Saturday, December 04, 2021

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 Abstract

Excerpted From: Gabrielle M. Haddad, Confronting the Biased Algorithm: the Danger of Admitting Facial Recognition Technology Results in the Courtroom, 23 Vanderbilt Journal of Entertainment and Technology Law 891 (Summer, 2021) (Note) (204 Footnotes) (Full Document)

GabrielleMHaddadRobert Julian-Borchak Williams, a Black man from Michigan, was wrongfully arrested in January 2020 based on a flawed match from facial recognition technology. Williams was minding his own business at work when he received a call from law enforcement asking him to come to the police station to be arrested. At first, he thought the call was a prank. However, shortly after receiving this call, Williams was arrested on his lawn in front of his wife and two daughters. The police would not explain why Williams was being arrested; they merely showed him a piece of paper reading “felony warrant” and “larceny” alongside his driver's license photo. When his wife asked where he was being taken, an officer simply responded, “Google it.”

According to technology and legal experts, this may be the first known account of an American being wrongfully arrested based on a facial recognition algorithm. Williams was arrested after a surveillance camera image of a man robbing a retail store was uploaded to a facial recognition system and generated multiple matches with Williams's driver's license photo among the results. The results were shown to an eyewitness who had witnessed the crime five months prior and she selected Williams as the “correct” match. Since Williams's arrest, US authorities have identified two other men wrongfully arrested based on facial recognition technology results; in each of these cases, the men mistakenly identified were Black. These recent examples of police implementation of facial recognition technology raise questions about the technology's development and use.

The facial recognition technology that police departments employ to identify suspects predominantly originates from private companies. The National Institute of Standards and Technology (NIST) conducted a study in 2019 that evaluated 189 different algorithms from 99 developers, which represents the majority of the industry. The study found that the algorithms generated higher rates of false positives for Black faces--sometimes up to one hundred times more false identifications--than white faces. This study, and various others, reveal the widespread bias embedded in facial recognition technologies.

In the context of the Black Lives Matter movement and call for police reform in the United States, it is important to consider the consequences of using biased facial recognition technology in law enforcement. The inaccuracy of facial recognition technology raises concerns about the potential disparate impact of this technology in law enforcement and the justice system. With the increasing use of this technology, it is likely that prosecutors will soon seek to introduce it into evidence at criminal trials to establish probable cause or as evidence of an identification. Because this technology's embedded bias currently places minorities at a disadvantage in the criminal justice system, courts should carefully examine the state of the technology, its regulation, and consider what rights criminal defendants should have if condemning facial recognition technology evidence is introduced.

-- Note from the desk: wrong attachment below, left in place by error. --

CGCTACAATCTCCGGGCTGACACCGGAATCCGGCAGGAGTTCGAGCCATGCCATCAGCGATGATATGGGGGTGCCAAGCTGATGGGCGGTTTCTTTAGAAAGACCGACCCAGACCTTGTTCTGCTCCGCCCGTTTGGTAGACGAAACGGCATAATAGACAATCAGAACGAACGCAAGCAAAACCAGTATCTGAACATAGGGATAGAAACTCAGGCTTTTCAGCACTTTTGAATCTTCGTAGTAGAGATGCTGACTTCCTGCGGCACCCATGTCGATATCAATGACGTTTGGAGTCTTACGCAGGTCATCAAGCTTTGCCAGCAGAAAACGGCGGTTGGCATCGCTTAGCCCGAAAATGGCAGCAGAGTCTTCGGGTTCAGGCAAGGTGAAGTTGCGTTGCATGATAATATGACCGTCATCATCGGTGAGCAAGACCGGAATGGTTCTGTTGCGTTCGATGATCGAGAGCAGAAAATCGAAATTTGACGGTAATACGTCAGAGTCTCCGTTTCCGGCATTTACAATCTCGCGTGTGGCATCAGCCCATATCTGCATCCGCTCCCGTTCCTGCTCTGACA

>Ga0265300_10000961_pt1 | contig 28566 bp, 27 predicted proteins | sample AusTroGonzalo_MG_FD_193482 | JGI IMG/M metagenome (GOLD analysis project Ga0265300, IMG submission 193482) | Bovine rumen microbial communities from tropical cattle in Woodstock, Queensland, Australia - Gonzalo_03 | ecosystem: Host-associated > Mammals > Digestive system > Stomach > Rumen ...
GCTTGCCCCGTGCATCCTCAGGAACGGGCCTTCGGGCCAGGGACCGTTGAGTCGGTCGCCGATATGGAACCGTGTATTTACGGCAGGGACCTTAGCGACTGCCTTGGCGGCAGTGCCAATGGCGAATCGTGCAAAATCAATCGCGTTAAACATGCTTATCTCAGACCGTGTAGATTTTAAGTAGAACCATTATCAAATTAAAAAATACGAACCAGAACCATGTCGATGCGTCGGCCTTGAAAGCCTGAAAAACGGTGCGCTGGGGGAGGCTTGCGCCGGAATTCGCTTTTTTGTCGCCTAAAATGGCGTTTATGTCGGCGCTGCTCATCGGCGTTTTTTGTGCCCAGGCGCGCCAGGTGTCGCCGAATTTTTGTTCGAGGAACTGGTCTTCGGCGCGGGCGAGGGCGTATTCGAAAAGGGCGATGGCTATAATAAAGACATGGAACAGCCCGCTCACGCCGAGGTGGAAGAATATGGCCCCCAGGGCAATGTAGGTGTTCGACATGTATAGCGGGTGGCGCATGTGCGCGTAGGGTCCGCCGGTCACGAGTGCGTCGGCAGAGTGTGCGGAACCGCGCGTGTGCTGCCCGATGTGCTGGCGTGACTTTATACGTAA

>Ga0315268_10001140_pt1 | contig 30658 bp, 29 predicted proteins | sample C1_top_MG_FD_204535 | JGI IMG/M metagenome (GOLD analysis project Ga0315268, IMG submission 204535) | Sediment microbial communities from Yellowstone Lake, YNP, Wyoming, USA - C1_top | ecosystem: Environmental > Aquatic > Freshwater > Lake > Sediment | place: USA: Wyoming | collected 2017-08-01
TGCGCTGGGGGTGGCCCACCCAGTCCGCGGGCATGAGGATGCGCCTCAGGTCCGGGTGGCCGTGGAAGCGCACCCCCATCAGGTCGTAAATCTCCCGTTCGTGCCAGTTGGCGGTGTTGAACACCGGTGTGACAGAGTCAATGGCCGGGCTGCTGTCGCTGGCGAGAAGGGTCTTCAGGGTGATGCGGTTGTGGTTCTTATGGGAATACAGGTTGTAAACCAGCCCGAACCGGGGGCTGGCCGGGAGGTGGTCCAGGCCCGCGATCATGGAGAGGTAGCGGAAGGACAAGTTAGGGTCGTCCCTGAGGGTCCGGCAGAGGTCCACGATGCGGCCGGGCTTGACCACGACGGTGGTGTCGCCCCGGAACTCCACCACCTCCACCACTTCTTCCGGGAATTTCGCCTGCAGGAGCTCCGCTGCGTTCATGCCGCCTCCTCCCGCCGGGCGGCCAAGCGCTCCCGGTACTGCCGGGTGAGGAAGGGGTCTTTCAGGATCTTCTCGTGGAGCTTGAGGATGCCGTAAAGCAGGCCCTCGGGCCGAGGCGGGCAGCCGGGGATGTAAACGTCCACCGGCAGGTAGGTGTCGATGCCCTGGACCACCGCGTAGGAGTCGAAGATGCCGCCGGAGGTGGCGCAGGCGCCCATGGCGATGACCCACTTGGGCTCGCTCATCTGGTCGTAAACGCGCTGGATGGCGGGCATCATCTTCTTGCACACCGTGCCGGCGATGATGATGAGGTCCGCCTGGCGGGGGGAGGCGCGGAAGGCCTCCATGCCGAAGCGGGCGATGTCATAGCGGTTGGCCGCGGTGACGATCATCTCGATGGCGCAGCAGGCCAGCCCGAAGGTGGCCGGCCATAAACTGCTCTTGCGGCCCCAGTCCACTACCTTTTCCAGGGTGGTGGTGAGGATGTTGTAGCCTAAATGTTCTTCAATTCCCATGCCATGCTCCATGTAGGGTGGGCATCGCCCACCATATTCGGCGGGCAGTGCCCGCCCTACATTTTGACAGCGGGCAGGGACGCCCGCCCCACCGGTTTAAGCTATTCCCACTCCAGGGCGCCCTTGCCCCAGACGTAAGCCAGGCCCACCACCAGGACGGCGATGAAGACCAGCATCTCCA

This Note addresses whether results from facial recognition technology should be admitted into evidence at trial and, if the results are admitted, what rights defendants should have to challenge this evidence. Part I gives background information on facial recognition technology, its use by law enforcement, and the lack of regulation. Part II examines whether results from facial recognition technology are admissible as reliable scientific evidence under the Daubert factors and analyzes the scope of defendants' right to challenge the evidence if admitted. Part III suggests that results from facial recognition technology should not be admitted into evidence at trial based on the Daubert factors and further recommends legislation that would grant defendants access to the software used in their trials, with possible protections for the software developer's trade secrets.

[. . .]

This Note cautions against admitting results from facial recognition technology into evidence at trial based on the current infancy and bias of the technology. Further, if the evidence is admitted, defendants should have access to the software's source code to meaningfully challenge the evidence presented against them under the confrontation clause. This Note recognizes the developers' interest in protecting trade secrets and argues that judges should make case-by-case determinations about how to protect developers' information without blocking defendants' access to the software.

Because of the current bias of facial recognition software and its disparate accuracy in identifying different demographics, it is important to critically analyze the state of the technology and the industry before allowing it to be admitted into evidence at trial. This Note presents a call to action to examine law enforcement's use of facial recognition technology and to prevent unreliable uses from incriminating defendants without an opportunity for these defendants to exercise their constitutional right to confront the algorithm that accuses them.


J.D. Candidate, Vanderbilt University Law School, 2022; B.A., Furman University, 2019.


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Vernellia R. Randall
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Professor Emerita of Law
The University of Dayton School of Law

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